The story of David Epstein, the Columbia University political scientist and Huffington Post blogger now facing criminal charges of incest, has launched a very interesting discussion. What is fascinating about it, and deeply disturbing, is the inability of some commentators to articulate what is morally wrong about the act of incest. It is almost equally disturbing that a legal argument for a “right” to engage in adult, consensual incest stands on surprisingly firm footing, thanks to precedents the United States Supreme Court has already established in other cases on the “autonomy of the person” under our Constitution.
Professor Epstein, 46, has been charged with third-degree incest for carrying on a sexual relationship over a three-year period with his daughter, now 24. From what little has emerged about the case, there are no charges that the relationship antedated the daughter’s eighteenth birthday, nor has it been alleged that the sexual relations were other than consensual. (The daughter herself has not so far been charged with a crime, however.) So powerful is the contemporary opinion that “consenting adults” may engage, in private, in any acts that commit no “harm” (narrowly understood in almost purely physical terms) to the parties in question or to others, that some observers have merely shrugged indifferently at the Epstein case, while others have striven to find grounds for condemning such incestuous acts but finally confessed their failure to find them.
After briefly describing the facts of the Epstein case, UCLA law professor Eugene Volokh asked, “Should it be illegal, and if so, exactly why?” The comments from his readers were not, in the main, terribly edifying. Volokh’s UCLA colleague Stephen Bainbridge cited the ethicist Leon Kass’s phrase “the wisdom of repugnance,” and said there was “definitely an ick factor” at work in his judgment of the case. But beyond this instinctual support for an ancient taboo, Bainbridge had little else to offer. And such an “ick factor” may be all most people can summon upon learning of this case. The taboo being so ancient, so much a part of “second nature” in people’s moral make-up, it has gone unarticulated for so long that when the need arises to articulate it, we may find ourselves speechless.
William Saletan made perhaps the most successful attempt to articulate a reason for condemning even consensual adult incest. He rejected the oft-cited risk of hereditary birth defects as a reason to prohibit incest, because such a risk is not present in some incestuous relations and is easily obviated in others. And violence and exploitation could not be said to be at work in truly consensual cases of incest between adults. Saletan finally settled, without much further elaboration, on calling incest a “cancer of the family” because it perverts already-existing relationships between family members.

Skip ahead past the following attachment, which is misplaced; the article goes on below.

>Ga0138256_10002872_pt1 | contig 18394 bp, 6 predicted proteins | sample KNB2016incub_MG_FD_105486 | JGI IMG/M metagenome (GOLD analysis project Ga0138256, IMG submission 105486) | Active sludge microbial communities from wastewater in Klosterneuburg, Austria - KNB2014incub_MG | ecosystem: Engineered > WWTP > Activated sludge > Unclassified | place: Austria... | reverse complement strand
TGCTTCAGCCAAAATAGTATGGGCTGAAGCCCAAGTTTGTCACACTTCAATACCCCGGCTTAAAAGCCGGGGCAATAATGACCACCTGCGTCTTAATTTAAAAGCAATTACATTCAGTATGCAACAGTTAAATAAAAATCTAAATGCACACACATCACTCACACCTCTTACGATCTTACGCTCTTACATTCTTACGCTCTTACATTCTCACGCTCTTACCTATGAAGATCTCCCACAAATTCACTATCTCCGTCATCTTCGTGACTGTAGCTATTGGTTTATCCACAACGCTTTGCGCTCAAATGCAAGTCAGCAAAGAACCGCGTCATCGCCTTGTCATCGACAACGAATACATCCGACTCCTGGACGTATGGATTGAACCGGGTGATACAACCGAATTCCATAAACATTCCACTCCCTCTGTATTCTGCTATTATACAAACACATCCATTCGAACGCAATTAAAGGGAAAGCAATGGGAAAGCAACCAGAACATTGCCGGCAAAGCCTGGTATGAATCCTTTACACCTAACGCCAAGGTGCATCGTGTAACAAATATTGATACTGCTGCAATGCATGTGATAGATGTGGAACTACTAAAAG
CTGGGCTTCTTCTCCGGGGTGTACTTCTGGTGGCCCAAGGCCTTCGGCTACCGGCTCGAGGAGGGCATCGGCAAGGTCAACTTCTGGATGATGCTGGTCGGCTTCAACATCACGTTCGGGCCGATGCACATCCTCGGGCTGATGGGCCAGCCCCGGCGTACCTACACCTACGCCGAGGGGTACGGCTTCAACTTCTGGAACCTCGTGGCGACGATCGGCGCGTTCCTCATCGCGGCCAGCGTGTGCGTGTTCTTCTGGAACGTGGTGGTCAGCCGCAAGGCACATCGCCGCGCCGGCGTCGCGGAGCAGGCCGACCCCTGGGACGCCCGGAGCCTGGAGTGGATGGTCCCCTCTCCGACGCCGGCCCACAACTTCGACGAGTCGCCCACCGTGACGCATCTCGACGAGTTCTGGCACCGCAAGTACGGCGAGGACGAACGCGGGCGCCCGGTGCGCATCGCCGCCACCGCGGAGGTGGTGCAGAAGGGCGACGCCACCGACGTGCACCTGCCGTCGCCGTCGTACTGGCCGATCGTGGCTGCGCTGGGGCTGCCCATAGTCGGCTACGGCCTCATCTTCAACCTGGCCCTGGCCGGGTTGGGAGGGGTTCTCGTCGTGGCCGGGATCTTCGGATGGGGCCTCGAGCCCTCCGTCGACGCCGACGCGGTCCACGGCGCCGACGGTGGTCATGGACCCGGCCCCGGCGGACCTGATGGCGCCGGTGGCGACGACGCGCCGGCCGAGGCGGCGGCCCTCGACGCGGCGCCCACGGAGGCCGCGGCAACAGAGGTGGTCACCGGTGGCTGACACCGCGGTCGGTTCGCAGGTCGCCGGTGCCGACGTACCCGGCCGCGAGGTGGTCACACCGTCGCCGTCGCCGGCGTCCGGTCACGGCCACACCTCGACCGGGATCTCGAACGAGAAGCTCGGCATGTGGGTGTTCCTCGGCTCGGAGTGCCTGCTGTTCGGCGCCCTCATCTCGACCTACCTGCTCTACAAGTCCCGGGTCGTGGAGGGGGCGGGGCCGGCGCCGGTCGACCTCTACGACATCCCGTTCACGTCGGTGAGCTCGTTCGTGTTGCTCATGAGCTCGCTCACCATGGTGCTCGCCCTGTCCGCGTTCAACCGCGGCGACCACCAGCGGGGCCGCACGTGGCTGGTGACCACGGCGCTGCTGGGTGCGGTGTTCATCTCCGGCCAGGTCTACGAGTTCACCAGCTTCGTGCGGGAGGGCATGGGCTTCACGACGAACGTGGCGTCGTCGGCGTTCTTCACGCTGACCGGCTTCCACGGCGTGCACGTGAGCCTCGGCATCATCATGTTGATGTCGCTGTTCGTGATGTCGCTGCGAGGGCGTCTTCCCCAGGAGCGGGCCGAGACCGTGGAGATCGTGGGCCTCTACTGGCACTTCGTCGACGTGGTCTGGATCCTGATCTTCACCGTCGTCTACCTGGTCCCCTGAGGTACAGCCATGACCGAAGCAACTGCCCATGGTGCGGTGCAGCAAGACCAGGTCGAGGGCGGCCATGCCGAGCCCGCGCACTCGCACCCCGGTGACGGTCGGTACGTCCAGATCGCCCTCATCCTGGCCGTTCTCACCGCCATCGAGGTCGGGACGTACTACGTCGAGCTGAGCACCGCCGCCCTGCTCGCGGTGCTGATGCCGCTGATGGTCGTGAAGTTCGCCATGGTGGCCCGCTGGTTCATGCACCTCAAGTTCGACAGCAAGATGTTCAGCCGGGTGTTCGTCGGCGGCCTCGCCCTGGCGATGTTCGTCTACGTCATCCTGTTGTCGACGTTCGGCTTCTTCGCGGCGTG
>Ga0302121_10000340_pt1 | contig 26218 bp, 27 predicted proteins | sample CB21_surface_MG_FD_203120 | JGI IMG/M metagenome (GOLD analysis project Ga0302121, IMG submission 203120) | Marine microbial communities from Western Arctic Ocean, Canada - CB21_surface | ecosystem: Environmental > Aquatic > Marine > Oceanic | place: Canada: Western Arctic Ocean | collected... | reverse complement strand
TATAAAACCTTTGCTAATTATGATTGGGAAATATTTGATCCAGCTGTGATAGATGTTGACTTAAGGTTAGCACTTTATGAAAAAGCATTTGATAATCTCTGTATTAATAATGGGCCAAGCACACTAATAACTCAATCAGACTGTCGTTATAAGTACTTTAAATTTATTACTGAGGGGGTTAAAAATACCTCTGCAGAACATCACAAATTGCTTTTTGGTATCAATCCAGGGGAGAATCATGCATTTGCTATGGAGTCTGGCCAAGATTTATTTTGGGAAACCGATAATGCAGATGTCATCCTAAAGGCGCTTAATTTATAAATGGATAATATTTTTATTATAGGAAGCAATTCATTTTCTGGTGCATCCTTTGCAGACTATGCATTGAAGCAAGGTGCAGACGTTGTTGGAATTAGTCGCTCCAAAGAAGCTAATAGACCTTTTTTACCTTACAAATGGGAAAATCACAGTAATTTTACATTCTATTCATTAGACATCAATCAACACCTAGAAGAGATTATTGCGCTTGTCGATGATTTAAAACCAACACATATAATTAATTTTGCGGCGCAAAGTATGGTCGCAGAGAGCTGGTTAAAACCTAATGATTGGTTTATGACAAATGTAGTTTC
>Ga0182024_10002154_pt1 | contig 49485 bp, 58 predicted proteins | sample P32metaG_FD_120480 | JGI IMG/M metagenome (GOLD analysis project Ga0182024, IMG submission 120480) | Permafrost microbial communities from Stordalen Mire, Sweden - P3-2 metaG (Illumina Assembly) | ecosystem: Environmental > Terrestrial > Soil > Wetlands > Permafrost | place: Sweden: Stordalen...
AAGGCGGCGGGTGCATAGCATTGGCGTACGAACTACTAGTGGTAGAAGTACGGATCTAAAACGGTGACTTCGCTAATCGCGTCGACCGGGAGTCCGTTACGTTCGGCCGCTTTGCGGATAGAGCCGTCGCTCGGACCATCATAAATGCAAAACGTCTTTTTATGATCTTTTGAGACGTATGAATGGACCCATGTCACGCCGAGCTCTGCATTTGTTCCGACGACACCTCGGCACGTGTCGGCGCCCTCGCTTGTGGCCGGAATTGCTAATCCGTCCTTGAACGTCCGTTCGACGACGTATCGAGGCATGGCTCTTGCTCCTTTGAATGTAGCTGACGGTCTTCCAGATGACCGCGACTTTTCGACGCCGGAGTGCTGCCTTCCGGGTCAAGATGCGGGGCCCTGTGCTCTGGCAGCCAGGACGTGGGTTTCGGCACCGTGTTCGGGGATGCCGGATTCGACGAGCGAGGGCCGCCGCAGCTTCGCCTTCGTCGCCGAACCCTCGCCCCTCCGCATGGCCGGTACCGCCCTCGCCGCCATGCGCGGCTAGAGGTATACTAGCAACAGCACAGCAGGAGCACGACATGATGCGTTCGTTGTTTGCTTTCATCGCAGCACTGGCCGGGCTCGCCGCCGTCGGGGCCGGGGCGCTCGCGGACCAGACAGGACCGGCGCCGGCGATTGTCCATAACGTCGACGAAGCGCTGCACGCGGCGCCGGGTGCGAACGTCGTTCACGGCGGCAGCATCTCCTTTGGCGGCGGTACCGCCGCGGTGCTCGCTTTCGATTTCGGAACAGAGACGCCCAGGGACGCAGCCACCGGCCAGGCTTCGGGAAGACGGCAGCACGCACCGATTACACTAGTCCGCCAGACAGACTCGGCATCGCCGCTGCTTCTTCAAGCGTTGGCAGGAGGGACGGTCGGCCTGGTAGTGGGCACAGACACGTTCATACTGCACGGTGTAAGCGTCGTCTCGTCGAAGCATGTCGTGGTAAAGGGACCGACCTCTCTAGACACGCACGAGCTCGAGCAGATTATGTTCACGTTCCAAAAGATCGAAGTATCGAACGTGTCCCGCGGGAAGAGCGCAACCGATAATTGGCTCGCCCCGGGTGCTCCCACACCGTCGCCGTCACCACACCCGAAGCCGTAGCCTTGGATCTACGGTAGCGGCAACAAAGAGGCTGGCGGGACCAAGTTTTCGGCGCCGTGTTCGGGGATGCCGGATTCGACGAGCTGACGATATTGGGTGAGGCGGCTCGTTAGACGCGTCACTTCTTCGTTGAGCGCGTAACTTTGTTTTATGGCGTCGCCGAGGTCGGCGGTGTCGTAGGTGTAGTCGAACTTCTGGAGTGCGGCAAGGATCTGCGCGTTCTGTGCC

It does indeed. Saletan might have consulted the analysis offered in C.S. Lewis’s 1960 book The Four Loves had he wished to develop the point. Lewis’s four forms of love are affection (the Greek storgē), friendship (philia), sexual or romantic love (eros), and charity or Christian love (agapē). Here we may stick to the first three—the “natural loves,” Lewis calls them—and observe that they are not so much variations of one thing as different species of love. Each has its own integrity, and is in an important way constitutive of human happiness. Some overlap among or progression through the various loves is possible, of course. Married couples, for instance, may begin as friends, become lovers, and finally find their relationship cemented in bonds of affection, that “humblest love” that as often as not involves a great deal of “taking for granted.”
But while such overlap is appropriate in some instances, in others it is inappropriate—indeed, it can be an outrage to mix loves or for one to intrude upon another. The relations of children to parents, and of siblings to each other, the most basic of familial ties, are intense and lifelong relations of affection, in which great variations on storgē are visible. Such close kinship, grounded in nature or even only in law and custom (as with step-siblings, for instance), is often its own justification and support. Surely many of us have been heard to say something like, “I don’t much like him, but I’m obliged to love him, because he’s my brother.” Introduce the element of eros, however, and affection is not reinforced; it is destroyed, and replaced by something unnatural to the relationship in its proper sense. The human good of parent-child love, or of sibling intimacy, is sacrificed to a misplaced passion that cannot achieve its own rightful end.
Much more could be said on this score, about the natural hierarchies, duties, and trusts that are shattered by incest, even between “consenting adults.” But the recent discussions of this matter reveal how decayed is our moral vocabulary for considering it, how nearly lost is any understanding that our various loves have their natures and purposes, which must be respected if those loves are to conduce to our happiness. Only such decay can account for the failure to grasp that a man cannot be a father to his lover, or a lover to his daughter.